The world’s a mess. We may argue on the why and who, but no one is pleased with our state of affairs. Some ask how a good God can allow young children to be trafficked? Flooding muddy waters wash away villages full of people in Peru? Radiation from Japan not only wreak havoc there, but spread across the Pacific Ocean? Terrorists haunt major cities, even whole countries. Why the innocent suffer and the selfish and entitled seem to get more power, more wealth?
After I got my driver’s license, my Mom read to me from My Utmost for His Highest by Oswald Chambers while I drove to school. When I moved into the dorm at the U of Houston she gave me my own copy. Through the years she sent new ones as I wore them out. Right now, my OM and I read from the last one she gave us, even though he has to hold it together to read.
What’s the draw for me with Oswald Chambers’ writing?
Wisdom so deep you never see the bottom.
So fresh you gasp.
So right you don’t argue, even if it flips you or turns you in your tracks.
Here’s an excerpt from a devo on prayer by Oswald (as he’s affectionately known by those who love his writing) on YouVersion.
Prayer alters a man on the inside, alters his mind and his attitude to things. The point of praying is not that we get things from God, but that we learn by prayer to detect the difference between God’s order and God’s permissive will. God’s order is—no pain, no sickness, no devil, no war, no sin; His permissive will is all these things. What a man needs to do is to get hold of God’s order in the kingdom on the inside, and then he will begin to see how to handle the riddle of the universe on the outside.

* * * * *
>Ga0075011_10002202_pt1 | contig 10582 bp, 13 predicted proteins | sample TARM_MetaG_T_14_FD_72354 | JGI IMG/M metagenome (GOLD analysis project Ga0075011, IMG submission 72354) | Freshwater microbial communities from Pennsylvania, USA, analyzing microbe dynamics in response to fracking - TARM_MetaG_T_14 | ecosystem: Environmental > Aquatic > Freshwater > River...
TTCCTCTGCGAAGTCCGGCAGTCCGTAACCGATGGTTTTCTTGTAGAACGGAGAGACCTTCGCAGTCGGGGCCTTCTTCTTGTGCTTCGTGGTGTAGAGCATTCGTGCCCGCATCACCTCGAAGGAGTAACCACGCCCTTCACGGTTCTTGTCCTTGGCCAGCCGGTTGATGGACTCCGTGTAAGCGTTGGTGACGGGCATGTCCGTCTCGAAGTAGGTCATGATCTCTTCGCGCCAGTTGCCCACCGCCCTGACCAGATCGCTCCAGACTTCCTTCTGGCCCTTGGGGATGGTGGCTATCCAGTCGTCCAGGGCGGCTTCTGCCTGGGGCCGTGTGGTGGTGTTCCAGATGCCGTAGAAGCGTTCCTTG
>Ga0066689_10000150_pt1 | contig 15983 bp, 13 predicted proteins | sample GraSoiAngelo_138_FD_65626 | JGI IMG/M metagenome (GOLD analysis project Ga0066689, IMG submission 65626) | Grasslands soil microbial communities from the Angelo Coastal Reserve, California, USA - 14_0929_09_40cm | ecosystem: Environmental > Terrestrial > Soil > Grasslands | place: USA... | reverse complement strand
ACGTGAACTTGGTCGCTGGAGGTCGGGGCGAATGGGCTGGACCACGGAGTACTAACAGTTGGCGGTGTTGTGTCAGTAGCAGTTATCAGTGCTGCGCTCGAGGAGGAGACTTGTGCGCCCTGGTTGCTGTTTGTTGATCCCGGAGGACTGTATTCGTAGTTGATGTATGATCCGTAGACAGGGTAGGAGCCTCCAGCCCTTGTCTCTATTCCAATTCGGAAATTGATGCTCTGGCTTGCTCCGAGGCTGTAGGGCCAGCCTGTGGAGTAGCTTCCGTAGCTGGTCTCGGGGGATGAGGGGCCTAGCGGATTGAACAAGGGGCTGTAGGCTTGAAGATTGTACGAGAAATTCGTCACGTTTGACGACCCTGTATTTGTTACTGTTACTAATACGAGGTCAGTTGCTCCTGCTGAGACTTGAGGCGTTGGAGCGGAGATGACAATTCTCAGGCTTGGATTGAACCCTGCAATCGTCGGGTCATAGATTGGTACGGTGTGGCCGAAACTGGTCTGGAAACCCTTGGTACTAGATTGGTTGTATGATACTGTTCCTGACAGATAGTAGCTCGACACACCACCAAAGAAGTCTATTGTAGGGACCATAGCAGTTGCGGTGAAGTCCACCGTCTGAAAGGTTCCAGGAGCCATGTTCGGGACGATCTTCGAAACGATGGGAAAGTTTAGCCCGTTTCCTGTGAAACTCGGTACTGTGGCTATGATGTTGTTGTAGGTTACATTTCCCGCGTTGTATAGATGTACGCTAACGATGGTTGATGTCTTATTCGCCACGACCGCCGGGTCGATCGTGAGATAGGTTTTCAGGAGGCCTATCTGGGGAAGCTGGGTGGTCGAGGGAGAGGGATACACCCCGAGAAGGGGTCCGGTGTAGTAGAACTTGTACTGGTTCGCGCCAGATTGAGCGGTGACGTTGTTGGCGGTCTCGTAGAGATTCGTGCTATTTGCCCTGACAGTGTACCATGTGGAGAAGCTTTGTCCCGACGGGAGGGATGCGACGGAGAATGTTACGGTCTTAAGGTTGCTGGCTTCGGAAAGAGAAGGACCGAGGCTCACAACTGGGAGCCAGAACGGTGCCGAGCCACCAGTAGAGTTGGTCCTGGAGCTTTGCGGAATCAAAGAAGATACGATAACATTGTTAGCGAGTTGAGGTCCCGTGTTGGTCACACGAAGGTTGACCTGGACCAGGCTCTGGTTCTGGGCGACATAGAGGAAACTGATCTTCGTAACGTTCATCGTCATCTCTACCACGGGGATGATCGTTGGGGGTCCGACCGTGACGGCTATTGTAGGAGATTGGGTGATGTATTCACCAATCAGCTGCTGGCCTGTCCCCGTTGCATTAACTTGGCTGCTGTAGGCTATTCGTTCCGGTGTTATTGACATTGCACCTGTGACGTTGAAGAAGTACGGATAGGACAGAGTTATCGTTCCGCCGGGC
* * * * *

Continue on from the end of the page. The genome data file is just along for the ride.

God has so constituted things that prayer on the basis of redemption alters the way a man looks at things.
Reflection Question: What might happen if I spent more time allowing God to change me and less time trying to change my circumstances?
Quotations taken from Still Higher for His Highest and Our Brilliant Heritage, © Discovery House Publishers
I don’t begin to understand the permissive will of God.
The only part I can grasp is, I’m still alive because of it. He didn’t wipe me off the face of the earth the first time I did something not worthy of life.
That’s permissive will.
But there is no peace in that, alone. I’d always be wondering when I’d cross the line, when he’d say, “Enough!” and snuff me out.
Through Jesus, the way God reveals himself completely to the world, I intersect with God’s order, the kind prophesied in Revelations, where there is no more death and no more tears. No more cruelty, abuse, or broken people. No more sickness of mind or body, or spirit.
He will dwell among them, and they shall be His people, and God Himself will be among them, and be their God, and He will wipe away every tear from their eyes; and there will no longer be any death; there will no longer be any mourning, or crying, or pain; the first things have passed away.” Rev 21:4 NASB
Because of his death and resurrection, I get a taste of God’s order now, and a promise of it forever.
Until I graduate and join my sweet mama in heaven, I straddle life on one side in a world run amok, in God’s permissive will, and on the other side the inner peace His presence brings, internal order, the all-is-well and all will be well of His spirit.
There is plenty I care about, much that I’m concerned about, people I ache for. But when I pray I’m not giving God a to-do list, or explaining how important something is and how, or why, he should act.
I am opening my mind to the Creator, to the power of his spirit to untangle my mind and smooth my peace.
Then I know how to pray for the sick and the hurting, how to react to ugliness and brokenness, how to take the next step.
How to live is an upside down world.